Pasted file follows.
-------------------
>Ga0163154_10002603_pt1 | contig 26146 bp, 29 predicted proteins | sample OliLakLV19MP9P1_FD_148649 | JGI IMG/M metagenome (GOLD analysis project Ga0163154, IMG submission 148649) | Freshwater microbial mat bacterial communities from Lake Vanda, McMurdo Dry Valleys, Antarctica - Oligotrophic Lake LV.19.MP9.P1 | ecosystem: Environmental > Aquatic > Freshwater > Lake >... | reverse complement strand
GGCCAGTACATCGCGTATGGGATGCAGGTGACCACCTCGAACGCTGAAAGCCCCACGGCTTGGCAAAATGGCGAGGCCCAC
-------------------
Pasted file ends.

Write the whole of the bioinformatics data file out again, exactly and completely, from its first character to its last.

>Ga0163154_10002603_pt1 | contig 26146 bp, 29 predicted proteins | sample OliLakLV19MP9P1_FD_148649 | JGI IMG/M metagenome (GOLD analysis project Ga0163154, IMG submission 148649) | Freshwater microbial mat bacterial communities from Lake Vanda, McMurdo Dry Valleys, Antarctica - Oligotrophic Lake LV.19.MP9.P1 | ecosystem: Environmental > Aquatic > Freshwater > Lake >... | reverse complement strand
GGCCAGTACATCGCGTATGGGATGCAGGTGACCACCTCGAACGCTGAAAGCCCCACGGCTTGGCAAAATGGCGAGGCCCAC